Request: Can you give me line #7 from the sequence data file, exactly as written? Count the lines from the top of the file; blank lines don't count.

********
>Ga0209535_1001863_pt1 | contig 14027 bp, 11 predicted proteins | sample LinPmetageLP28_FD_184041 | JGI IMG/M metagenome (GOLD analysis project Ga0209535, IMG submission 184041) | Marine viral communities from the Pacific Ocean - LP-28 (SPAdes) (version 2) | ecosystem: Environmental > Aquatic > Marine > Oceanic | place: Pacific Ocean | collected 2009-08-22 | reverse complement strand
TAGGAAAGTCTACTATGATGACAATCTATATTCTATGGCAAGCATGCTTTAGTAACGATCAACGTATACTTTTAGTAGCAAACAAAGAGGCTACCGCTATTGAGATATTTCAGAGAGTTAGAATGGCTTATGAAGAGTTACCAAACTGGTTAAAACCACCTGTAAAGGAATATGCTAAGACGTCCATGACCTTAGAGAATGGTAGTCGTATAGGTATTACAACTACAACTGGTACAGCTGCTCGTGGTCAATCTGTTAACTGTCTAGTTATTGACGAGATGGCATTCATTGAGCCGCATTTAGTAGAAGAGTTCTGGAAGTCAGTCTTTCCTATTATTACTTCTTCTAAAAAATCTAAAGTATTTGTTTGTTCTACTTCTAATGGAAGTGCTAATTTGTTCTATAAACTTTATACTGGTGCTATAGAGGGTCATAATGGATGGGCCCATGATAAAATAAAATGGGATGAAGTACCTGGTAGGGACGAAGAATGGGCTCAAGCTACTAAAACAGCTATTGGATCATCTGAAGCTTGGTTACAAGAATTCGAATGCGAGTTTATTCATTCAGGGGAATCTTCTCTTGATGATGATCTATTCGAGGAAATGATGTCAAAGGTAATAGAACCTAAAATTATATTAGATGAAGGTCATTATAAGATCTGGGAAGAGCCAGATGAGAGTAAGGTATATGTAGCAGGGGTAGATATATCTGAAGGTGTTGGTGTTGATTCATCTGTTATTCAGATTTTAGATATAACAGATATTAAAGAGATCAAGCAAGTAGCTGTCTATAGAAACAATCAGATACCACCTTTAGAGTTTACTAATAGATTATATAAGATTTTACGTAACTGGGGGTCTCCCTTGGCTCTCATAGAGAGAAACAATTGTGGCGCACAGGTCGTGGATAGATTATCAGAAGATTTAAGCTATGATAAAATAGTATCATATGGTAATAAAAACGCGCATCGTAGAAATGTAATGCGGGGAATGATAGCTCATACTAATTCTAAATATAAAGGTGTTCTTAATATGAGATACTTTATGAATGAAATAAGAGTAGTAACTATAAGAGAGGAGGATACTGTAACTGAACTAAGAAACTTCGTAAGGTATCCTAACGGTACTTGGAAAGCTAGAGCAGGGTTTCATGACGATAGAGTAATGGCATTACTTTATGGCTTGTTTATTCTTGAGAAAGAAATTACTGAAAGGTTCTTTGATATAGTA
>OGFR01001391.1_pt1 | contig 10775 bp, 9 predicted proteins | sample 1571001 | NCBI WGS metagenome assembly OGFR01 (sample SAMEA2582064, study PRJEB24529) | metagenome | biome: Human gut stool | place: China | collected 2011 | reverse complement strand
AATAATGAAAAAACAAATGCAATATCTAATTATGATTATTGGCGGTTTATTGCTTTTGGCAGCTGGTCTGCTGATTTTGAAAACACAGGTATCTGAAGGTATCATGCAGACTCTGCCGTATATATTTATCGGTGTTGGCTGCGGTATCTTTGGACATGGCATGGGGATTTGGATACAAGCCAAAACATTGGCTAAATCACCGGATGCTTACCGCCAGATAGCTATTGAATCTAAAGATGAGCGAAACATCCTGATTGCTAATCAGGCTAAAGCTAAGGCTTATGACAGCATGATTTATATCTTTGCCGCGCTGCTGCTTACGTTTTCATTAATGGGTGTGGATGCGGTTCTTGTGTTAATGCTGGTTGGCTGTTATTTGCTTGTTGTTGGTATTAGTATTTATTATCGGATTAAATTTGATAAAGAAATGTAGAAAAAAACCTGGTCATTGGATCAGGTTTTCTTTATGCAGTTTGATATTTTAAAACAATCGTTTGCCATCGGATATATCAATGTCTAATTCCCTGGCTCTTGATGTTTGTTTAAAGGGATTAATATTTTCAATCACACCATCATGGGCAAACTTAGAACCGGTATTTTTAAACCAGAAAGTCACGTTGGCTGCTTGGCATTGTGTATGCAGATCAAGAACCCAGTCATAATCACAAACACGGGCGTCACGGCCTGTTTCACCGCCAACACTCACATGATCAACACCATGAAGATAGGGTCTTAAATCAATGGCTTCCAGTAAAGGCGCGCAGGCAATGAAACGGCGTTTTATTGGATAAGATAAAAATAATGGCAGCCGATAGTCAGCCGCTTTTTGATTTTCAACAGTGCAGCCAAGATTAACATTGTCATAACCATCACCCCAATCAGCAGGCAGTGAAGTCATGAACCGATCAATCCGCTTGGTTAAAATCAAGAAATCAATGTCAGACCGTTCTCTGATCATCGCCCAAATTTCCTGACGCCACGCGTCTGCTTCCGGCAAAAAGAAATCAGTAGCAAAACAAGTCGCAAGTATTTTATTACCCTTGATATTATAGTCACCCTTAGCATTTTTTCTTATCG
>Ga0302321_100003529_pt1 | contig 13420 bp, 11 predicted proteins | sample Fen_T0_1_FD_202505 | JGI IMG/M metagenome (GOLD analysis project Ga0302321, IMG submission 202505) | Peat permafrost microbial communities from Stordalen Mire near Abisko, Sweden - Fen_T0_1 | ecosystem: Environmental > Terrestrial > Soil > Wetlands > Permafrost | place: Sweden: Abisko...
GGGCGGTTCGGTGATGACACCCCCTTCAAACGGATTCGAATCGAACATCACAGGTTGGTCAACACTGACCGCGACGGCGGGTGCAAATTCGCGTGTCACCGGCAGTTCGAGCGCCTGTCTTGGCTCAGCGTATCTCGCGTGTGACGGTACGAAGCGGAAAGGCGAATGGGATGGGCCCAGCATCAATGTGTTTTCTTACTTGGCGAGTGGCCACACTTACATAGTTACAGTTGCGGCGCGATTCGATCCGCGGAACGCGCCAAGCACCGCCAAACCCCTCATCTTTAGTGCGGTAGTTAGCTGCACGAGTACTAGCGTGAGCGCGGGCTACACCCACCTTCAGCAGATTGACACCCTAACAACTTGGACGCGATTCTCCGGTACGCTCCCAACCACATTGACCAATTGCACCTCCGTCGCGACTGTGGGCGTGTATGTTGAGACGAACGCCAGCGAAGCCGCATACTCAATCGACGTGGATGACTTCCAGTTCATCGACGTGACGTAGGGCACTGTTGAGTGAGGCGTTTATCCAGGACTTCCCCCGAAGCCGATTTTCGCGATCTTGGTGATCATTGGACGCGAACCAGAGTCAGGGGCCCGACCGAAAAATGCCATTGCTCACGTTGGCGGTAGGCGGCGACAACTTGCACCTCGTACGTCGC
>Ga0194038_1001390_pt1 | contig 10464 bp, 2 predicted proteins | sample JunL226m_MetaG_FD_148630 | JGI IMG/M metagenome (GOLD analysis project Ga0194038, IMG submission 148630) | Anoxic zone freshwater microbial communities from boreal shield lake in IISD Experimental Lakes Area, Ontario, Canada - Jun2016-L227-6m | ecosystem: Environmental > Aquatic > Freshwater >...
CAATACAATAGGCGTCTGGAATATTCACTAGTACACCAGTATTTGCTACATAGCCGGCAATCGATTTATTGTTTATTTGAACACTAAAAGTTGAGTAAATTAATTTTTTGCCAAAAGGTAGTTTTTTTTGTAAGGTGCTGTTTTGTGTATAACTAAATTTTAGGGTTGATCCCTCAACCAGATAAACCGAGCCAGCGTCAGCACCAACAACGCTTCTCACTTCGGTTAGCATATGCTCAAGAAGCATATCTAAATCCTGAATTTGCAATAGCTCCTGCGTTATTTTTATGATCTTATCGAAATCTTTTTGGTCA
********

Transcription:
>Ga0194038_1001390_pt1 | contig 10464 bp, 2 predicted proteins | sample JunL226m_MetaG_FD_148630 | JGI IMG/M metagenome (GOLD analysis project Ga0194038, IMG submission 148630) | Anoxic zone freshwater microbial communities from boreal shield lake in IISD Experimental Lakes Area, Ontario, Canada - Jun2016-L227-6m | ecosystem: Environmental > Aquatic > Freshwater >...